TMJ headaches are described as a dull, aching pain located around and inside the ear which can radiate toward the temple and neck area. It can be aggravated by talking excessively and chewing. When there is a structural issue with the TMJ you can feel a click in the joint on movement and have difficulty opening the moth wide.
Functional changes in the TMJ joint are often found to be caused by spinal problems and in these cases respond excellently to chiropractic care. When the joint is damaged a dentist trained in neuromuscular dentistry may help.
High Blood Pressure
The best treatment for mild hypertension is lifestyle change such as exercise and a very healthy diet. In severe cases medication can be extremely important in controlling the hypertension and stopping other potential problems such as stroke.
The most common symptoms of a stroke are a sudden dizziness, slurred speech confusion, severe headache, blurred vision, loss of balance or coordination, numbness of the face, arm or leg.
If you suspect a stroke seek urgent medical attention.
The symptoms of are a ruptured aneurysm are a sudden, extremely severe headache, nausea and vomiting, visual disturbances, confusion, severe light sensitivity. The headache is often described as “the worst headache I have ever had.” This is a life-threatening condition that requires immediate medical treatment.
The most common symptoms of a brain tumor are headaches that are new, different and usually, more severe headaches, nausea or vomiting, visual problems, loss of balance, speech difficulties, confusion behavioural changes and seizures. These vary greatly depending on the size, location and the rate of growth of the tumor.
Encephalitis & Meningitis (brain inflammation)
Both encephalitis or meningitis require immediate medical attention.
The symptoms of an intracranial hematoma may be immediate or may develop with time. As the pressure on the brain from the bleeding increases symptoms will develop such as a progressive worse headache, vomiting, progressive loss of consciousness, confusion, slurred speech seizures and unconsciousness.
How do you find out what is causing your headaches?
To diagnose what is causing your headaches the first step is to get a complete history of your problems. You will be asked about your symptoms, how often the headaches happen, what makes them worse, and what helps you feel better.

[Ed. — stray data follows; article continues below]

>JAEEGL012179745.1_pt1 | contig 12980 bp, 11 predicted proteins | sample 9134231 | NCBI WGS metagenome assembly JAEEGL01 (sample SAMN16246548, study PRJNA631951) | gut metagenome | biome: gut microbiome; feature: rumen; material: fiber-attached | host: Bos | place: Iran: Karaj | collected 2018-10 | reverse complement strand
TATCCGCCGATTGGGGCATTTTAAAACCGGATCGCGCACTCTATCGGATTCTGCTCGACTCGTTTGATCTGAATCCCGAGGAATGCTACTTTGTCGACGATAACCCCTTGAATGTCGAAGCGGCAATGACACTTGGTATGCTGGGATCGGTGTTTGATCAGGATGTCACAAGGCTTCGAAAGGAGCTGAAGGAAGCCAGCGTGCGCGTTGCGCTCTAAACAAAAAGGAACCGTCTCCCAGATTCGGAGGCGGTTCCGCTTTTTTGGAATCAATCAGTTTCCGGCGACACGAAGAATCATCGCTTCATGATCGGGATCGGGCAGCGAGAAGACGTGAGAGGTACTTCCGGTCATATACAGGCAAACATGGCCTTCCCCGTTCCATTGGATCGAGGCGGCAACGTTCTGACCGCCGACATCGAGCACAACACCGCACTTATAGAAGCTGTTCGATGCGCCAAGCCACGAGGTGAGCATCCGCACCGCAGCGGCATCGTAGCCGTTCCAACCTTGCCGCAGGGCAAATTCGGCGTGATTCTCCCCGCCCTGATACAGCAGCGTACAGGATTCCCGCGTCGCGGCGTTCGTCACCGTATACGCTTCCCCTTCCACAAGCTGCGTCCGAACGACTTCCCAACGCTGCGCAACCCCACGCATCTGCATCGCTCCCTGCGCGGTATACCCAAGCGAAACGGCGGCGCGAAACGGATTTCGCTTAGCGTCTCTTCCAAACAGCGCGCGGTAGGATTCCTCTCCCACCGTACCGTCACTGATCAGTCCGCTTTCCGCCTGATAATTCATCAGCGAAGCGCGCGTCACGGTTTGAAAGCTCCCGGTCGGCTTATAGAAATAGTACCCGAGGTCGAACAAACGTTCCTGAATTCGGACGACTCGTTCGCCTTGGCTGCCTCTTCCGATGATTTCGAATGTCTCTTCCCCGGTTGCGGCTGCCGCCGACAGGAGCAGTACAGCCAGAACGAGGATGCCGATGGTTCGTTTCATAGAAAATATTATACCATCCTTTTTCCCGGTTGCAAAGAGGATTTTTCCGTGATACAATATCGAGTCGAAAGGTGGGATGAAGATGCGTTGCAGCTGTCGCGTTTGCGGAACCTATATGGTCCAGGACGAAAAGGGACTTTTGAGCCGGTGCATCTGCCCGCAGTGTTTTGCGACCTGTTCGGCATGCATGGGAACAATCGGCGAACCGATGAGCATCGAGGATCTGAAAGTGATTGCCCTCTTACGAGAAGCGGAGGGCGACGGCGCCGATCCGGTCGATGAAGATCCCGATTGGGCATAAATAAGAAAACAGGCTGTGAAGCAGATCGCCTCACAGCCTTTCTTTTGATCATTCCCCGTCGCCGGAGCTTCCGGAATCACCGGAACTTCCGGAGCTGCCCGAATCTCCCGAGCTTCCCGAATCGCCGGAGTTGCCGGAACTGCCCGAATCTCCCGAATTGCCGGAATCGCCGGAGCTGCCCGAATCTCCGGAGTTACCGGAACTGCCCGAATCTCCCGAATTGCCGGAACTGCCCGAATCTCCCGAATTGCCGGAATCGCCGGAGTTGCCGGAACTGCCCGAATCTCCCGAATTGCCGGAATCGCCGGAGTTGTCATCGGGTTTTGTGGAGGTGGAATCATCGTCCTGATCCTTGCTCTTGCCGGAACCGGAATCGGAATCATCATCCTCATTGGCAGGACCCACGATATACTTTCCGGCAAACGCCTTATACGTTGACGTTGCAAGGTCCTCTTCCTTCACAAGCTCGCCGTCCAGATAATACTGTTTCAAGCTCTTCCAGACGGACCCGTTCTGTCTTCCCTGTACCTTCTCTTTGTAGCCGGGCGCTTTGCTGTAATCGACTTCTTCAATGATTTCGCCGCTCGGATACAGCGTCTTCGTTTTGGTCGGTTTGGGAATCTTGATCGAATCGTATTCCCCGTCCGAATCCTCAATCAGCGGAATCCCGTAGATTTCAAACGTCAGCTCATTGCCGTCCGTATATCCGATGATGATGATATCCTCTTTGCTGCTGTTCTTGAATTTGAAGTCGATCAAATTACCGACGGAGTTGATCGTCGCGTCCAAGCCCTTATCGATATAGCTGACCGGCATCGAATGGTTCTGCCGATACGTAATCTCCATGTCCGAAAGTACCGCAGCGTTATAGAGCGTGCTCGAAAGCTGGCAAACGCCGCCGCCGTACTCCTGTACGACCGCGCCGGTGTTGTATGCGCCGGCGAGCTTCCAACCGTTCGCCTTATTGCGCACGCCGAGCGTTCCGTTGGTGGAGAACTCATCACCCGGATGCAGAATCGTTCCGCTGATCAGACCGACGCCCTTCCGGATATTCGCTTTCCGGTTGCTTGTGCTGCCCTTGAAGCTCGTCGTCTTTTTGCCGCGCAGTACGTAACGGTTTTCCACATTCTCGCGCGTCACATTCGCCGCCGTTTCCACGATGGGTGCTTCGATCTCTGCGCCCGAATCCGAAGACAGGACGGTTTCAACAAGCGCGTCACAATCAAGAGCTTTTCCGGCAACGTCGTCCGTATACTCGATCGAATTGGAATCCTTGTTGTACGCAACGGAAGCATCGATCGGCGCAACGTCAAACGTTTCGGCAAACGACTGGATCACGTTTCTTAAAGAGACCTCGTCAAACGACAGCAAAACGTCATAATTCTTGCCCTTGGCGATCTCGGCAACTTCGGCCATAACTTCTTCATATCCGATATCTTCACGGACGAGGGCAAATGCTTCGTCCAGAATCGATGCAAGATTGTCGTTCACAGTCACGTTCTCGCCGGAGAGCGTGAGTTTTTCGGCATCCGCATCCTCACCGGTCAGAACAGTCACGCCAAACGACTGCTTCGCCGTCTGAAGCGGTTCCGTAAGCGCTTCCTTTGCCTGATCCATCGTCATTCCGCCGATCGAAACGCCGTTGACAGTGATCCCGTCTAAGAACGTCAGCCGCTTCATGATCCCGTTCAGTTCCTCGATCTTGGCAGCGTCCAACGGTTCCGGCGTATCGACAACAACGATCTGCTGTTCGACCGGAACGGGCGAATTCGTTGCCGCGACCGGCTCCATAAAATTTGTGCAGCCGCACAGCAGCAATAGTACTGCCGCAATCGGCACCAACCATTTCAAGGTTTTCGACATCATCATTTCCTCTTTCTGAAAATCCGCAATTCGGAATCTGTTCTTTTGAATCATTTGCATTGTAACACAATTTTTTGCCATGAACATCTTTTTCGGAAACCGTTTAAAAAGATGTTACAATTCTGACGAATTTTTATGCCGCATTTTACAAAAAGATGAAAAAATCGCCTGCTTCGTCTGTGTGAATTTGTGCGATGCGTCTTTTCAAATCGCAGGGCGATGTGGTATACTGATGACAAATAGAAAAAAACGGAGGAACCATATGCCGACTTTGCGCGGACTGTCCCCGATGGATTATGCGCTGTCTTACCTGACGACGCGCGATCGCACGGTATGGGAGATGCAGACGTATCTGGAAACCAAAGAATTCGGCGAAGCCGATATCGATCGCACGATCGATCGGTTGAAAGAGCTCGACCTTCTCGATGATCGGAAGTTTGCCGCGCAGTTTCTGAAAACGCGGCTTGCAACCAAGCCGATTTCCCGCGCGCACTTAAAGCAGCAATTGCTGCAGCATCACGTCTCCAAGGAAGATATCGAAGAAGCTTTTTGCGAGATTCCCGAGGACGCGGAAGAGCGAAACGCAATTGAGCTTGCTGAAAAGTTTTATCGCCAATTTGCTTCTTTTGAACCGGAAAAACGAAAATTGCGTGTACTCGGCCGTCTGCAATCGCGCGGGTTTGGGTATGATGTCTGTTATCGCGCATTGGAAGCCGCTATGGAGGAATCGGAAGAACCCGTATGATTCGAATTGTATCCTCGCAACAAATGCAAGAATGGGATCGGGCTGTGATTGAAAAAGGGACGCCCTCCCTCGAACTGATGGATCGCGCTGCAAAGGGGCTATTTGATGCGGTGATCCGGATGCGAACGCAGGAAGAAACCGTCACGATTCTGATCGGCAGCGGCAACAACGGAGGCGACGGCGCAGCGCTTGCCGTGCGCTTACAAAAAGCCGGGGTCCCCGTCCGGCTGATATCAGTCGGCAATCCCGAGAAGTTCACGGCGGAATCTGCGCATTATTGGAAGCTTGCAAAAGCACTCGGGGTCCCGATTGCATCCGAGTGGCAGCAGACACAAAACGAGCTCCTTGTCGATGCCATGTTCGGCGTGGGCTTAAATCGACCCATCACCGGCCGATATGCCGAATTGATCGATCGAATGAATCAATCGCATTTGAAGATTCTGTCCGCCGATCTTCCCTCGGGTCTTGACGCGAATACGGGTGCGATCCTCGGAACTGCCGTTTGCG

Sometimes it’s helpful to keep a headache diary to record the frequency, severity and triggers of your headaches.
Once the history is completed a physical examination will be performed to find any underlying causes of your headaches. This will consist of neurologic, orthopaedic and functional examinations. With primary headaches the neurological and orthopaedic examination will be essentially normal however the functional testing will help differentiate if chiropractic care can help you. Any abnormality on neurologic or orthopaedic examination will need to be investigated further.
What tests are performed depends on which specific disease, illness or injury are suspected to be causing the headaches.
The most common tests include:
- blood tests
- Computer Tomography (CT scan) of the neck
- Magnetic Resonance Imaging (MRI) scans of the head
- Lumbar puncture
How Are Headaches Treated?
The best treatment of any headache is always based on getting an accurate diagnosis of what is actually causing the pain. Regardless of whether you are seeing a chiropractor, doctor or masseur for your headaches the cause should be found before any treatment is started.
Most of the primary headaches discussed above will respond well to improving the functioning of your spine and implementing lifestyle changes. A specific treatment plan should be designed for each patient allowing for their specific headache type and their individual circumstances. Occasionally medication may be necessary to help reduce headache symptoms.
The secondary headaches discussed above also need to have a specific treatment program designed for each individual patient. This can be anything from a collaborative effort between chiropractors, doctors and specialists to the urgent intervention of surgeons. That is why the diagnosis is so important.
Which health care professional should I see for my headaches?
Each of the health care professions can play an important yet different role in correcting your headaches. Indeed sometimes they will just use different points of intervention to create the same outcome.